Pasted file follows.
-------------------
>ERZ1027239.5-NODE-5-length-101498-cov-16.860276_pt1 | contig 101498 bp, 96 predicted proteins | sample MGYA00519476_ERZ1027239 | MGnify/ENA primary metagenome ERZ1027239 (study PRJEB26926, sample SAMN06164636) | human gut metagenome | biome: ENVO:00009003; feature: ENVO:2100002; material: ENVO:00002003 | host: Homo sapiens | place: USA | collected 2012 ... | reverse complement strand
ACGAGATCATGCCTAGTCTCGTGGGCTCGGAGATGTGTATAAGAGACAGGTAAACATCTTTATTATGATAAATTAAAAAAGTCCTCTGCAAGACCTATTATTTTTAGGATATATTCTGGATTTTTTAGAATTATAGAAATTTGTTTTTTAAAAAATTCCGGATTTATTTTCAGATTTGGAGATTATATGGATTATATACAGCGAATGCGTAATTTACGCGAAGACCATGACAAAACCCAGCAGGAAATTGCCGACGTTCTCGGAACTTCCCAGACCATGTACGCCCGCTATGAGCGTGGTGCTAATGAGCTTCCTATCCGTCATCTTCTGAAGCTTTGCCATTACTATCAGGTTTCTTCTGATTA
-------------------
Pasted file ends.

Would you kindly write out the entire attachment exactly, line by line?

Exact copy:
>ERZ1027239.5-NODE-5-length-101498-cov-16.860276_pt1 | contig 101498 bp, 96 predicted proteins | sample MGYA00519476_ERZ1027239 | MGnify/ENA primary metagenome ERZ1027239 (study PRJEB26926, sample SAMN06164636) | human gut metagenome | biome: ENVO:00009003; feature: ENVO:2100002; material: ENVO:00002003 | host: Homo sapiens | place: USA | collected 2012 ... | reverse complement strand
ACGAGATCATGCCTAGTCTCGTGGGCTCGGAGATGTGTATAAGAGACAGGTAAACATCTTTATTATGATAAATTAAAAAAGTCCTCTGCAAGACCTATTATTTTTAGGATATATTCTGGATTTTTTAGAATTATAGAAATTTGTTTTTTAAAAAATTCCGGATTTATTTTCAGATTTGGAGATTATATGGATTATATACAGCGAATGCGTAATTTACGCGAAGACCATGACAAAACCCAGCAGGAAATTGCCGACGTTCTCGGAACTTCCCAGACCATGTACGCCCGCTATGAGCGTGGTGCTAATGAGCTTCCTATCCGTCATCTTCTGAAGCTTTGCCATTACTATCAGGTTTCTTCTGATTA